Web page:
At any rate, the Mu is an E-field tag. It has a very short range, and it doesn't have collision avoidance, so you can't use it at a distance, and you can't interrogate a pile of them mixed together. It's more of a POS sort of device you'd use at a checkout. You couldn't "implant" it.



posted on Feb, 25 2007 @ 02:46 PM
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As it is right now, you can't have undetectable tags that broadcast a signal over long distances, so you can't, say, tag someone, and then follow them with satellites across the country or the world.


But its inevitable that the techonology will get to that point, and its likely that it will get pretty close to it, or something like it, before long.

Its simply unavoidable, the future of humanity is that people will be watched extremely closely by central authorities, its just something that humans are going to have to adapt to.



posted on Feb, 25 2007 @ 03:15 PM
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nick begich, the geezer who talks about harrp, reckons he has found documents stating that they a a chip the size of a human cell. begich seems to stick to info he can prove by documents released.

so this hitachi stuff will be old hat, to what they really have.



posted on Feb, 25 2007 @ 03:53 PM
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Originally posted by Nygdan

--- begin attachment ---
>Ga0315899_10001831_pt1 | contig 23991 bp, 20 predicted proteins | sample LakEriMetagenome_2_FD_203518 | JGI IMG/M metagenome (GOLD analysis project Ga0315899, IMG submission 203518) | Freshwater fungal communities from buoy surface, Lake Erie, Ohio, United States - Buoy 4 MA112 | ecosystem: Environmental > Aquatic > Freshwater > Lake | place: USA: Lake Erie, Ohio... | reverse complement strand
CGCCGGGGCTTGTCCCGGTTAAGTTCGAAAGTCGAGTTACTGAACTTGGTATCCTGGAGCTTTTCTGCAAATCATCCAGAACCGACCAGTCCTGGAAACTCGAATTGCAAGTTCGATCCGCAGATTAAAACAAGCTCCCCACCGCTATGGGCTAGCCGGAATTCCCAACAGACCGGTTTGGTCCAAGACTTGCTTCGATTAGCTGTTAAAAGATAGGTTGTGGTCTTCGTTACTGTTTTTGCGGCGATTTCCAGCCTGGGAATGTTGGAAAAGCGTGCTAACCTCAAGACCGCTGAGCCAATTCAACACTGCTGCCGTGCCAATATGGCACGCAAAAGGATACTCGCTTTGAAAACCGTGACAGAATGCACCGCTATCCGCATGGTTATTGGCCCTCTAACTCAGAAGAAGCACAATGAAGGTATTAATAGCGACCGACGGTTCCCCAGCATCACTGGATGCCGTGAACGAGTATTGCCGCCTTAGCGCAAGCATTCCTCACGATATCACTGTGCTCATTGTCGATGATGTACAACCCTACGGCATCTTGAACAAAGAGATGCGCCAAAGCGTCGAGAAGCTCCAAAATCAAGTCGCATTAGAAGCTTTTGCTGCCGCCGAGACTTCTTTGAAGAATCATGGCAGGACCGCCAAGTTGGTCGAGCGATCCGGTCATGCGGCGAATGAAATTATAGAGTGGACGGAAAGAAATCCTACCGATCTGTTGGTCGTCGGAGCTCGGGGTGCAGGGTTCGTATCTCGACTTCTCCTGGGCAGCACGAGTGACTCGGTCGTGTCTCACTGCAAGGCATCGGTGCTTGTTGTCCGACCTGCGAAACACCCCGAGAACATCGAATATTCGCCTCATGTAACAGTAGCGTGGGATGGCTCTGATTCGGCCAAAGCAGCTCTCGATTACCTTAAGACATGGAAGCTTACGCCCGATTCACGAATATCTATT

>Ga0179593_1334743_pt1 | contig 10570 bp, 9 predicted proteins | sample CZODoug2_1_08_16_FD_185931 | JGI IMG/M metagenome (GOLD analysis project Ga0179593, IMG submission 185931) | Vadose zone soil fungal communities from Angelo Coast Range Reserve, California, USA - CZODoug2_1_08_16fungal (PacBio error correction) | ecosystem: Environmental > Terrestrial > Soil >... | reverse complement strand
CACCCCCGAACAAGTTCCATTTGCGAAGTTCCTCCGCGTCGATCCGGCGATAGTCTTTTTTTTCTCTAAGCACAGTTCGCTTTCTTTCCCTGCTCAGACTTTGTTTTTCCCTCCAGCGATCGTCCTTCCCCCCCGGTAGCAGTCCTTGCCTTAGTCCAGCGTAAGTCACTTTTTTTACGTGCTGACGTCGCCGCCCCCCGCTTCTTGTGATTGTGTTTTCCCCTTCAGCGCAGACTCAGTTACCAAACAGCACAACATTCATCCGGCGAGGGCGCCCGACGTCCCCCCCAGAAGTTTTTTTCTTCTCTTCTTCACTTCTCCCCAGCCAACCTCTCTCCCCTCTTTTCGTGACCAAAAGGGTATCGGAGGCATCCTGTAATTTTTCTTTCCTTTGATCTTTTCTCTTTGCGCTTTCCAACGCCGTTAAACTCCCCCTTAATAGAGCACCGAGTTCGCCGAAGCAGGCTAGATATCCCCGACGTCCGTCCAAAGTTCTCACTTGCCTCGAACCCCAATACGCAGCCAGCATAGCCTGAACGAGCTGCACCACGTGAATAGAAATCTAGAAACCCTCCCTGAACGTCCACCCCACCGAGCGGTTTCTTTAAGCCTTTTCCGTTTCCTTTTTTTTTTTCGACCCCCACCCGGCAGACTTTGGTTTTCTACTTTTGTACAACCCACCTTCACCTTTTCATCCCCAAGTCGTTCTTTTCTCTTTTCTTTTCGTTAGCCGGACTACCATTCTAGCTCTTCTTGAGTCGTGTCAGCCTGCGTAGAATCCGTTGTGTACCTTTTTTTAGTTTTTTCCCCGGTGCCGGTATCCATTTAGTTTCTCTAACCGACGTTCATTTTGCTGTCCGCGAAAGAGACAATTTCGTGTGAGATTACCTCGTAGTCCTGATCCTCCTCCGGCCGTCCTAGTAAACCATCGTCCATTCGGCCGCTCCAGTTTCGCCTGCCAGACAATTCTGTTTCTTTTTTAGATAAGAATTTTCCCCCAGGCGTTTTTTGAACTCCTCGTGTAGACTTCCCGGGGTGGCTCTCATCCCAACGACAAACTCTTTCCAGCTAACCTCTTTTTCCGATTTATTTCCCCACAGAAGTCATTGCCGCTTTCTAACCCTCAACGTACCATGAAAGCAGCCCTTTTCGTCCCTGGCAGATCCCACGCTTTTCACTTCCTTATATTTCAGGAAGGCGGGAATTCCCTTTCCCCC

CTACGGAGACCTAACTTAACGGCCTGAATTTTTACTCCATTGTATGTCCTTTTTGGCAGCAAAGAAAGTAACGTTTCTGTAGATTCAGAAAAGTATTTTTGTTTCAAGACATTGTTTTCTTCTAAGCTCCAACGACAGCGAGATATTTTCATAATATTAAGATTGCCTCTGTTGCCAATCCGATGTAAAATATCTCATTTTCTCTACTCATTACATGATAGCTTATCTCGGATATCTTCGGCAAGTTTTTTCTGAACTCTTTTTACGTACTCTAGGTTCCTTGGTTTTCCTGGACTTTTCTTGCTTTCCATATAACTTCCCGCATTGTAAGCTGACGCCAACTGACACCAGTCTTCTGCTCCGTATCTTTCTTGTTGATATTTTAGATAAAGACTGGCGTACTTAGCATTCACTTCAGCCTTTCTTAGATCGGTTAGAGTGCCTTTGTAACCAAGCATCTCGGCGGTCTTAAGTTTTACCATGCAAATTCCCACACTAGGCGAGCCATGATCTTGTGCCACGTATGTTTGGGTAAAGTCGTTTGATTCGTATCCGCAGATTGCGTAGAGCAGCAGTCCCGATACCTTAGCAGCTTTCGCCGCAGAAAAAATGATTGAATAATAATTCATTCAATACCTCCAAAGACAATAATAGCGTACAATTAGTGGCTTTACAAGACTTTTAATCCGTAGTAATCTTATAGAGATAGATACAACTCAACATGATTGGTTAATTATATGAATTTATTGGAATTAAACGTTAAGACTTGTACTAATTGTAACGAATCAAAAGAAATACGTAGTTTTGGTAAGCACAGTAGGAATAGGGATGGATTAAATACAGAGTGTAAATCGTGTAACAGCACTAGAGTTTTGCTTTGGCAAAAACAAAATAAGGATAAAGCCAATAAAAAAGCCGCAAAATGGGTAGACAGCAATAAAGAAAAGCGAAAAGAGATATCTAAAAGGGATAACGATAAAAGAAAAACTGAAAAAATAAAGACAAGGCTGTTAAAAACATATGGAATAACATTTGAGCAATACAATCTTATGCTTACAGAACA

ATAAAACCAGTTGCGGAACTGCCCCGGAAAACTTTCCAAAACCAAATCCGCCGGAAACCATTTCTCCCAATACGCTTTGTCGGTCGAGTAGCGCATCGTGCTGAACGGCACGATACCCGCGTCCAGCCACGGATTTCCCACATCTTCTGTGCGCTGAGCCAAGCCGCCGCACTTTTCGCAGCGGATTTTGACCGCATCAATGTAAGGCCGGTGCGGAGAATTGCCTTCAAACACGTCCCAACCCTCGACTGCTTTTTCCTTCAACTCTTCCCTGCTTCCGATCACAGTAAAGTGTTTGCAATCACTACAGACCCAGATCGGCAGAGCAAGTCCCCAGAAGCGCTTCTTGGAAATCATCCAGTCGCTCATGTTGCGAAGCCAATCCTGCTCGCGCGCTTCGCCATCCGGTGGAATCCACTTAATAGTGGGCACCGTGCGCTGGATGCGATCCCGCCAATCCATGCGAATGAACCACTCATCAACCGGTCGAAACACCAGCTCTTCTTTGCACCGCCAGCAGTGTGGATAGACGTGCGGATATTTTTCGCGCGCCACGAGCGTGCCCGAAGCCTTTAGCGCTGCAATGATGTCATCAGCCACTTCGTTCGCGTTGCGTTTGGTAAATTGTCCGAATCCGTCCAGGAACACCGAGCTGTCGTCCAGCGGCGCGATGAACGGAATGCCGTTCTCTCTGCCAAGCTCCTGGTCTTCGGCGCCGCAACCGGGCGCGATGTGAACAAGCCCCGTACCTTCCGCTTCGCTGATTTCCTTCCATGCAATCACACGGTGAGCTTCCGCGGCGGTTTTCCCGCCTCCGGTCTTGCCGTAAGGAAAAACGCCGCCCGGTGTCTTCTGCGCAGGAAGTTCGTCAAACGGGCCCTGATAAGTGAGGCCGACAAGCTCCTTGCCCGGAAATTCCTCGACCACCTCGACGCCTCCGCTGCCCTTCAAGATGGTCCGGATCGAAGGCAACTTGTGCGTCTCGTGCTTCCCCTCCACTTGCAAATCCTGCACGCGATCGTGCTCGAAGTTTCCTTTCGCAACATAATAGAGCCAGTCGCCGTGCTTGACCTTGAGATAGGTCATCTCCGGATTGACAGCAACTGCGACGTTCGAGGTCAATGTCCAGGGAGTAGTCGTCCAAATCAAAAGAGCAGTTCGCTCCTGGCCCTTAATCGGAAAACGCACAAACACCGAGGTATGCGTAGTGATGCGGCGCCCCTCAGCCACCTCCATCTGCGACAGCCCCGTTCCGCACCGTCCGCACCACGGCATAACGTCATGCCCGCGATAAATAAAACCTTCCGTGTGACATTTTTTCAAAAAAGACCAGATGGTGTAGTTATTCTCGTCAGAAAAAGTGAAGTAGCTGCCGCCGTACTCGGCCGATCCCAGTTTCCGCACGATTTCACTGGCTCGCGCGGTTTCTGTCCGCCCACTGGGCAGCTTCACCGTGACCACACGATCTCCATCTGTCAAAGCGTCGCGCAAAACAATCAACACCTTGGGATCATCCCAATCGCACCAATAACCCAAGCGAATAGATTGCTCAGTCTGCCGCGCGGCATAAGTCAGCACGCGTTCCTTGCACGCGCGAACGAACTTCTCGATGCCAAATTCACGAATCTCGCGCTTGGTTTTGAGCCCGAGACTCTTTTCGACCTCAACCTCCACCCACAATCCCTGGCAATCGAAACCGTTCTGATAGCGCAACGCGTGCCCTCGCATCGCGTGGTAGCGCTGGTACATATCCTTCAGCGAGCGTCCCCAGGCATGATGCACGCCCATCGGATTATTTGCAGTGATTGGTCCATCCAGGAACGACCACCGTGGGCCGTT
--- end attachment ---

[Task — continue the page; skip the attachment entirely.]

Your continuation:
As it is right now, you can't have undetectable tags that broadcast a signal over long distances, so you can't, say, tag someone, and then follow them with satellites across the country or the world.


But its inevitable that the techonology will get to that point, and its likely that it will get pretty close to it, or something like it, before long.

Its simply unavoidable, the future of humanity is that people will be watched extremely closely by central authorities, its just something that humans are going to have to adapt to.


Well, I don't know about that. Let's look at what the issues are, real briefly. I tend to run on with the technical jargon because I work with this stuff, but I don't think anyone really wants the math so I'll try to skip to the good parts.

Implants

You can't use an E-field tag for an implant. E-field is what you'd call radio transmission. You are conductive, at least fairly so, and any transmission from inside you will end up attenuated really badly. The higher the frequency, the worse it is. This is important, because the higher the frequency, the smaller you can make the antenna.